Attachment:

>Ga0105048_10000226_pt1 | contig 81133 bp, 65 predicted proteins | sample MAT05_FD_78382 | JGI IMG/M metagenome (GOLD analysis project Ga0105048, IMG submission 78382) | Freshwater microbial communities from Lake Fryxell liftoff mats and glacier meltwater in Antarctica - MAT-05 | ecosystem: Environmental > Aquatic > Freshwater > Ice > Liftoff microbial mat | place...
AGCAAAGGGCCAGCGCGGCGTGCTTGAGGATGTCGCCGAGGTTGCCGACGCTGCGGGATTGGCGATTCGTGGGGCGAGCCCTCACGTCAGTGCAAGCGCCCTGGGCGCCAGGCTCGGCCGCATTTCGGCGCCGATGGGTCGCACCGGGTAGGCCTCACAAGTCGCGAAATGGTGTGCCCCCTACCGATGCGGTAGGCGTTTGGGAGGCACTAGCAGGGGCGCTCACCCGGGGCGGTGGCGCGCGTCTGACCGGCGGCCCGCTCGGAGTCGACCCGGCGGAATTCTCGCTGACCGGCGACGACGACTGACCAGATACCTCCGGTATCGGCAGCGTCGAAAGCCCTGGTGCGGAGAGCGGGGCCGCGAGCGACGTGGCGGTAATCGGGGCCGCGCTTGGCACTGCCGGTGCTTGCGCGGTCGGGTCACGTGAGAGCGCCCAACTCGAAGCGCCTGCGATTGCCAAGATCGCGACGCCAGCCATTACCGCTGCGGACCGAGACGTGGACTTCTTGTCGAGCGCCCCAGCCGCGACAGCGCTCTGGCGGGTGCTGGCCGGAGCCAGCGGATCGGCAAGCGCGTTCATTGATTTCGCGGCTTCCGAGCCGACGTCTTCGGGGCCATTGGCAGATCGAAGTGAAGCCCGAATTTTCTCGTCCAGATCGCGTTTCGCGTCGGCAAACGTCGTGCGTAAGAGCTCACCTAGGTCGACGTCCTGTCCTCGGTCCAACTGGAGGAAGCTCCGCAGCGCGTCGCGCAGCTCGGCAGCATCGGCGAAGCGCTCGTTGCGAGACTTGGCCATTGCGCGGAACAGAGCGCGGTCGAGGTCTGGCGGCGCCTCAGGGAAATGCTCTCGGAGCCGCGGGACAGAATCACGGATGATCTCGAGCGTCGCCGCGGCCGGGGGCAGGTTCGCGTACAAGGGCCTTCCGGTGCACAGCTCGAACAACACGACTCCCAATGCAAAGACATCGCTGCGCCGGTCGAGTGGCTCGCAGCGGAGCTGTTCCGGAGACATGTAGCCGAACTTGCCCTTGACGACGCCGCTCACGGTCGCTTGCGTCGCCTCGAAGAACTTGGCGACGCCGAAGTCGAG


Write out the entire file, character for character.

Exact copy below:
>Ga0105048_10000226_pt1 | contig 81133 bp, 65 predicted proteins | sample MAT05_FD_78382 | JGI IMG/M metagenome (GOLD analysis project Ga0105048, IMG submission 78382) | Freshwater microbial communities from Lake Fryxell liftoff mats and glacier meltwater in Antarctica - MAT-05 | ecosystem: Environmental > Aquatic > Freshwater > Ice > Liftoff microbial mat | place...
AGCAAAGGGCCAGCGCGGCGTGCTTGAGGATGTCGCCGAGGTTGCCGACGCTGCGGGATTGGCGATTCGTGGGGCGAGCCCTCACGTCAGTGCAAGCGCCCTGGGCGCCAGGCTCGGCCGCATTTCGGCGCCGATGGGTCGCACCGGGTAGGCCTCACAAGTCGCGAAATGGTGTGCCCCCTACCGATGCGGTAGGCGTTTGGGAGGCACTAGCAGGGGCGCTCACCCGGGGCGGTGGCGCGCGTCTGACCGGCGGCCCGCTCGGAGTCGACCCGGCGGAATTCTCGCTGACCGGCGACGACGACTGACCAGATACCTCCGGTATCGGCAGCGTCGAAAGCCCTGGTGCGGAGAGCGGGGCCGCGAGCGACGTGGCGGTAATCGGGGCCGCGCTTGGCACTGCCGGTGCTTGCGCGGTCGGGTCACGTGAGAGCGCCCAACTCGAAGCGCCTGCGATTGCCAAGATCGCGACGCCAGCCATTACCGCTGCGGACCGAGACGTGGACTTCTTGTCGAGCGCCCCAGCCGCGACAGCGCTCTGGCGGGTGCTGGCCGGAGCCAGCGGATCGGCAAGCGCGTTCATTGATTTCGCGGCTTCCGAGCCGACGTCTTCGGGGCCATTGGCAGATCGAAGTGAAGCCCGAATTTTCTCGTCCAGATCGCGTTTCGCGTCGGCAAACGTCGTGCGTAAGAGCTCACCTAGGTCGACGTCCTGTCCTCGGTCCAACTGGAGGAAGCTCCGCAGCGCGTCGCGCAGCTCGGCAGCATCGGCGAAGCGCTCGTTGCGAGACTTGGCCATTGCGCGGAACAGAGCGCGGTCGAGGTCTGGCGGCGCCTCAGGGAAATGCTCTCGGAGCCGCGGGACAGAATCACGGATGATCTCGAGCGTCGCCGCGGCCGGGGGCAGGTTCGCGTACAAGGGCCTTCCGGTGCACAGCTCGAACAACACGACTCCCAATGCAAAGACATCGCTGCGCCGGTCGAGTGGCTCGCAGCGGAGCTGTTCCGGAGACATGTAGCCGAACTTGCCCTTGACGACGCCGCTCACGGTCGCTTGCGTCGCCTCGAAGAACTTGGCGACGCCGAAGTCGAG